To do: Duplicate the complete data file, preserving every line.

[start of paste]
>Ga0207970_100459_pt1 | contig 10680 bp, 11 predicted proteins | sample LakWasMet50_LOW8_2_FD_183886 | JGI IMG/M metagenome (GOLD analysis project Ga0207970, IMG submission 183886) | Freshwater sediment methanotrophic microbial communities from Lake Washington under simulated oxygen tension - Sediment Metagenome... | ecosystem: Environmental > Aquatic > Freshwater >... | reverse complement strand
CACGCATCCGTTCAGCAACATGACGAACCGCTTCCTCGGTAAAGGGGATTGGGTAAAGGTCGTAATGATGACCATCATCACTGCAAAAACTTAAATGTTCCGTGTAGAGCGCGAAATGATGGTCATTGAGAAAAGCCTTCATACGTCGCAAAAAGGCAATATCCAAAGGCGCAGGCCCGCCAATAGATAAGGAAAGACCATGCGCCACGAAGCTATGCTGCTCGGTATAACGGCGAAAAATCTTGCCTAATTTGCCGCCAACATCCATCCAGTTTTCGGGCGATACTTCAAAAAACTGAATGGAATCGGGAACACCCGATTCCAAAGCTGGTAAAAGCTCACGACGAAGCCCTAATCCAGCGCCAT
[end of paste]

>Ga0207970_100459_pt1 | contig 10680 bp, 11 predicted proteins | sample LakWasMet50_LOW8_2_FD_183886 | JGI IMG/M metagenome (GOLD analysis project Ga0207970, IMG submission 183886) | Freshwater sediment methanotrophic microbial communities from Lake Washington under simulated oxygen tension - Sediment Metagenome... | ecosystem: Environmental > Aquatic > Freshwater >... | reverse complement strand
CACGCATCCGTTCAGCAACATGACGAACCGCTTCCTCGGTAAAGGGGATTGGGTAAAGGTCGTAATGATGACCATCATCACTGCAAAAACTTAAATGTTCCGTGTAGAGCGCGAAATGATGGTCATTGAGAAAAGCCTTCATACGTCGCAAAAAGGCAATATCCAAAGGCGCAGGCCCGCCAATAGATAAGGAAAGACCATGCGCCACGAAGCTATGCTGCTCGGTATAACGGCGAAAAATCTTGCCTAATTTGCCGCCAACATCCATCCAGTTTTCGGGCGATACTTCAAAAAACTGAATGGAATCGGGAACACCCGATTCCAAAGCTGGTAAAAGCTCACGACGAAGCCCTAATCCAGCGCCAT